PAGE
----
NASCAR CEO Brian France talks shortening races, Kurt Busch and more in Sirius interview

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A subject picking up steam in NASCAR is whether the sanctioning body should shorten the length of races.

NASCAR Chairman and CEO Brian France was asked about the topic last week in a Q&A with the Associated Press Sports Editors. It was brought up again Wednesday in an interview on SiriusXM NASCAR Radio with “Tradin’ Paint” hosts Jim Noble and Chocolate Myers.

“We’ve been reducing races for the last 10 years in one form or another,” France said on the show. “Any new event that has come on or (moved) got 400 miles. The reason for this is, generally speaking and there’s always exception, we like the little bit shorter event because we think it tightens the action a little bit. The little lull you’d get in the 500-mile race, there’s no time for that.

“Look no further than the finale we run every year at Homestead, that’s 400 miles and that decides the championship. We’re going to take a careful look at it, and we’ll make decisions on what events need to be for what length.”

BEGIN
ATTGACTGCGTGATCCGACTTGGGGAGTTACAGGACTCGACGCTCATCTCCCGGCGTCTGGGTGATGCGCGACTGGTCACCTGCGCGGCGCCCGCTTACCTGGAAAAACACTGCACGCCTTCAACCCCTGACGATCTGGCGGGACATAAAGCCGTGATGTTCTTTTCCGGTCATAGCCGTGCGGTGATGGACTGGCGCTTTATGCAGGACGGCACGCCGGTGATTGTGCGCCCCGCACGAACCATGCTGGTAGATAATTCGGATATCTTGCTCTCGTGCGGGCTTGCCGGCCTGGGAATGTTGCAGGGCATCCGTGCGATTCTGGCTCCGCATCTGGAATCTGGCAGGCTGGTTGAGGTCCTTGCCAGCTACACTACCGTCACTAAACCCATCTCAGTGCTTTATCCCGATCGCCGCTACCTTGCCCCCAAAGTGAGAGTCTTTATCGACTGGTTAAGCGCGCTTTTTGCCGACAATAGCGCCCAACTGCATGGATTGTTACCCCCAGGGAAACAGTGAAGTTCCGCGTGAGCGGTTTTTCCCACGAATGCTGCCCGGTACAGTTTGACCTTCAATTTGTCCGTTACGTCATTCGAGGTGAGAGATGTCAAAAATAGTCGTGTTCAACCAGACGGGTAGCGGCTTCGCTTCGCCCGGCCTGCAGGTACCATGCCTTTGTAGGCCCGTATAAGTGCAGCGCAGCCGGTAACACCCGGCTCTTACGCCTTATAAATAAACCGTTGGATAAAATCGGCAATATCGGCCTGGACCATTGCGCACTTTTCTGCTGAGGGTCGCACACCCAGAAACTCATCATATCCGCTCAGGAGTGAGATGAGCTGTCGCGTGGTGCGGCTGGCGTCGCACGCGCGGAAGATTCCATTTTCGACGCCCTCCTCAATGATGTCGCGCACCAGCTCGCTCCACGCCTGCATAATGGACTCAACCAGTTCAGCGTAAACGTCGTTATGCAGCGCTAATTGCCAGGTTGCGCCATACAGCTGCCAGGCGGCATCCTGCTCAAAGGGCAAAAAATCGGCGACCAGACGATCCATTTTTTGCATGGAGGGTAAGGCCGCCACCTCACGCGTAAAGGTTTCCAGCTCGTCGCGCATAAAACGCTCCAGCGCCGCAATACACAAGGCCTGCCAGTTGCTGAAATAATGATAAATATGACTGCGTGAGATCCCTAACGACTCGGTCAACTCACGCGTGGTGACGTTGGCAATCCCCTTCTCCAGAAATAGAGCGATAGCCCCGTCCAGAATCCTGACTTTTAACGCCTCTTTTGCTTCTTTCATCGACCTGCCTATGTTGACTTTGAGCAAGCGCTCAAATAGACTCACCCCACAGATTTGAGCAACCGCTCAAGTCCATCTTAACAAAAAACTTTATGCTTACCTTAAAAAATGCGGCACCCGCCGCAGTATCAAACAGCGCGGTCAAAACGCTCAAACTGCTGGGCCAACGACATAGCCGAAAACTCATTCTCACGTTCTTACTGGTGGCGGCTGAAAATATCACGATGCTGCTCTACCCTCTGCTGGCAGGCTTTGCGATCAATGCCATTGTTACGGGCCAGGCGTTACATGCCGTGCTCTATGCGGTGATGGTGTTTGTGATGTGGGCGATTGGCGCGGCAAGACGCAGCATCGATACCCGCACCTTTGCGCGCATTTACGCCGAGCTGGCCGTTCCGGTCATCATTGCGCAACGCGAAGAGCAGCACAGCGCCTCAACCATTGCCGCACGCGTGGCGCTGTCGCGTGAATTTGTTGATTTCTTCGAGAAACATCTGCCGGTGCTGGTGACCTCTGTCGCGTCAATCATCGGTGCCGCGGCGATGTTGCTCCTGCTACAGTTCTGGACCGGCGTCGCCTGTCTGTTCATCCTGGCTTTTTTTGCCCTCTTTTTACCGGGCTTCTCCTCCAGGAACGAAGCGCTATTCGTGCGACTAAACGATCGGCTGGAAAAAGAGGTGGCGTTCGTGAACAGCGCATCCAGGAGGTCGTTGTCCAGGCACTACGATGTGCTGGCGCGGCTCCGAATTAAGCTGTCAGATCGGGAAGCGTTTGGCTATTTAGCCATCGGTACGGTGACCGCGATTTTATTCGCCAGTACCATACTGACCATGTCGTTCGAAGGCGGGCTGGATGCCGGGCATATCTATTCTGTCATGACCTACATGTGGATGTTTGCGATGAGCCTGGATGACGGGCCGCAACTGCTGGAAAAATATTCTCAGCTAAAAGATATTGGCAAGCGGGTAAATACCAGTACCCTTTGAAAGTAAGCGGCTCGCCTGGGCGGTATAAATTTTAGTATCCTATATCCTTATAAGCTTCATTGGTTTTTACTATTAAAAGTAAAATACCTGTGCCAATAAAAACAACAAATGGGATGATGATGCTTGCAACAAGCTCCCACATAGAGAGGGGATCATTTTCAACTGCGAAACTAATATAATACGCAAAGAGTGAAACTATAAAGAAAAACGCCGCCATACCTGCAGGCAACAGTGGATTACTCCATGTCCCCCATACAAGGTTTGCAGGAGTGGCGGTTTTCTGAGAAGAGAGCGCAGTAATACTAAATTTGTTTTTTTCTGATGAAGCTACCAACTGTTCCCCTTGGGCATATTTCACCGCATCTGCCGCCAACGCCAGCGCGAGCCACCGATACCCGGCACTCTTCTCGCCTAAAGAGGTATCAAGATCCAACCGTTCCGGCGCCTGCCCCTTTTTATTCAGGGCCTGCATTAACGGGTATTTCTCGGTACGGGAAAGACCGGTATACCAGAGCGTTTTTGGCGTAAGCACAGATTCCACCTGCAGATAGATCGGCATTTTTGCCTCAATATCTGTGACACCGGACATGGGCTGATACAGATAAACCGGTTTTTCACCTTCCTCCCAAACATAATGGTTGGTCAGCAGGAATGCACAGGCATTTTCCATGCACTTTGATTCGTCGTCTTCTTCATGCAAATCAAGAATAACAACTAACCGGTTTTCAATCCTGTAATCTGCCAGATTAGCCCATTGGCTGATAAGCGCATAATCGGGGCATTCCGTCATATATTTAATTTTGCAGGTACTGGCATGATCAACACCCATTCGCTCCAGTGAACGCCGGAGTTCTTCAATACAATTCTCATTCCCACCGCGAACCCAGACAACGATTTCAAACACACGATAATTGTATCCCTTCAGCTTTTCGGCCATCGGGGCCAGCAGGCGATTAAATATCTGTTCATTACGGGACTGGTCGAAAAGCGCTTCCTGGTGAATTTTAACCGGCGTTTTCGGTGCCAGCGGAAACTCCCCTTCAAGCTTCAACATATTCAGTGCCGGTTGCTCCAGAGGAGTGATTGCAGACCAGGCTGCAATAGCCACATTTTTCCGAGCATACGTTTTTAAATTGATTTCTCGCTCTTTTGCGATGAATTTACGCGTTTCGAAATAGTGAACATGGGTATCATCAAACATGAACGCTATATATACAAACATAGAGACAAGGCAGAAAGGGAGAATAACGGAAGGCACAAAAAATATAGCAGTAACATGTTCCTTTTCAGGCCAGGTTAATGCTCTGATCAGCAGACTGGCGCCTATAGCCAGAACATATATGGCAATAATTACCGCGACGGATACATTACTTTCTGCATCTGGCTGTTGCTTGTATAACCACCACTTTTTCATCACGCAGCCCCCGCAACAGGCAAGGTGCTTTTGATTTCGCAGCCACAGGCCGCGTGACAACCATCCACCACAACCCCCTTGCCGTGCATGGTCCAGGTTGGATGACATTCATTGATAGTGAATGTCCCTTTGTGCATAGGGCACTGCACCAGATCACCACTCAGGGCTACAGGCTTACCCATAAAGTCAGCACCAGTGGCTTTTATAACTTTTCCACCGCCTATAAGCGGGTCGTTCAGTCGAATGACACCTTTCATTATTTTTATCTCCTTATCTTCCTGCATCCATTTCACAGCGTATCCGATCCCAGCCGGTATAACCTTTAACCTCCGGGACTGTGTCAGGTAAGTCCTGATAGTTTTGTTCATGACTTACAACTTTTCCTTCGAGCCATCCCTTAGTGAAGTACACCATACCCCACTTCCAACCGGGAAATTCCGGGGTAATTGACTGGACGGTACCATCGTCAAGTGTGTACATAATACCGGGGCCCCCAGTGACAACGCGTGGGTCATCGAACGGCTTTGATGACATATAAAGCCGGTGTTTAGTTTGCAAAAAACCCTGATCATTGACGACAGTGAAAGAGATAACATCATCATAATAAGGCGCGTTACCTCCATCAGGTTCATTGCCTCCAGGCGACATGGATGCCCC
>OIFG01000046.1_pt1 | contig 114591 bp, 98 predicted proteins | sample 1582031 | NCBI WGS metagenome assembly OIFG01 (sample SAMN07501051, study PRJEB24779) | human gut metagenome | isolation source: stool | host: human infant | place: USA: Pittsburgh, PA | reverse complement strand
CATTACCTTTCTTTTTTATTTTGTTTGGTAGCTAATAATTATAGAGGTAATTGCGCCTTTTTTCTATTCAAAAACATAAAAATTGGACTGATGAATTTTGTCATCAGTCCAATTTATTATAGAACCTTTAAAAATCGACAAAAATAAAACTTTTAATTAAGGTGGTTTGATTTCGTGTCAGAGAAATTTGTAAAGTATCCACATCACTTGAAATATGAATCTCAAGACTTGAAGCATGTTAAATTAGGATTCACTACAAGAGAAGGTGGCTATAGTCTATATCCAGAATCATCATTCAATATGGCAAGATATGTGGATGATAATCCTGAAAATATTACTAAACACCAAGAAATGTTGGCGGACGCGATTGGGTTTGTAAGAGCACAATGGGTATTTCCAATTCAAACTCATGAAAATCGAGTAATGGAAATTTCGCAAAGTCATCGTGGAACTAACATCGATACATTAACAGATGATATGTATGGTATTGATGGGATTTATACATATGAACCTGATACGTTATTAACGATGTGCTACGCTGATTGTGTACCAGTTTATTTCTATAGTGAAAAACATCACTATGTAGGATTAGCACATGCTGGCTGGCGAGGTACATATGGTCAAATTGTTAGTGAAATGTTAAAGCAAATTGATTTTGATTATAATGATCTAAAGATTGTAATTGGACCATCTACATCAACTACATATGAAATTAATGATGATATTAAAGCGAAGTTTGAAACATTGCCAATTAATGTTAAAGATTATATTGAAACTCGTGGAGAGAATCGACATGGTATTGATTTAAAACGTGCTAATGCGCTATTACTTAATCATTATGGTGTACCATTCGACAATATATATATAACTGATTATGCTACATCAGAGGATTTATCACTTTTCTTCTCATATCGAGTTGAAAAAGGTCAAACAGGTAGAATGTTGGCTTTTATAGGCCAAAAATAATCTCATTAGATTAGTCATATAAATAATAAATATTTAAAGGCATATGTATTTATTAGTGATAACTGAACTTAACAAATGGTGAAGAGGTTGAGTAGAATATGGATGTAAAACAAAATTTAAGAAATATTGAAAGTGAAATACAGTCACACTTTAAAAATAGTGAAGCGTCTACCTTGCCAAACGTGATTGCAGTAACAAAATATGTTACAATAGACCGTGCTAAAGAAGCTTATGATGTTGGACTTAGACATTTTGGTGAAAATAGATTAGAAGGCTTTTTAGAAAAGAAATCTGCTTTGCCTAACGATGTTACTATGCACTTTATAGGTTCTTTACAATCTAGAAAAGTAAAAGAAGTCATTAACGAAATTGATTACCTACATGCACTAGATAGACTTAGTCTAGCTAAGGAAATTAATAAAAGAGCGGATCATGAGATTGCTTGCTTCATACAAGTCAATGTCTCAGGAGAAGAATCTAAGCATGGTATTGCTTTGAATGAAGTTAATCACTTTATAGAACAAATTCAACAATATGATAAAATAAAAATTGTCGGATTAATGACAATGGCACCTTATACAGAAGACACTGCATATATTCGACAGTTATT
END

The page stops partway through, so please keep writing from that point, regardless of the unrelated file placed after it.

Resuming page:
France, who took over the top position in NASCAR from his father, Bill France Jr., in 2003, explained that NASCAR isn’t the only sport dealing with an evolving audience taste.

“Baseball is doing things to speed their games up,” France said. “The NFL is doing some things. Everyone is mindful that attention spans, generally speaking, with fans are lower.”

France also noted the lack of breaks in NASCAR events.

“We’re also the only sport that has non-stop action,” France said. “(Aside from) cautions, we don’t have timeouts and big lulls in that respect. It is non-stop.

“Whether it’s 400 miles, or 500 miles, we’re going to deliver plenty of action. That’s what we’re going to have to go.

France also spoke to other popular topics:

  • On Kurt Busch:  “I met with him a couple of months ago before we reinstated him. We had a long conversation about the remaining part of his careers. He’s a very talented driver, but he’s had his share of things that he’s not proud of that have gone on mostly off the track for him. My hope is that he recognizes what he told me, that this is a special place to be and make the most out of his remaining years competing in NASCAR.”
  • On not allowing bleeder valves on tires: “We do look at it carefully. It’s a huge safety component when you start to warp the tires or take the air pressure out in order to get grip or whatever the reason they’re going to do that. Our view is to keep it consistent and steady and not allow a lot of room there. Whatever is safe and gives the best racing action … or any important rule change, is what we would look at.”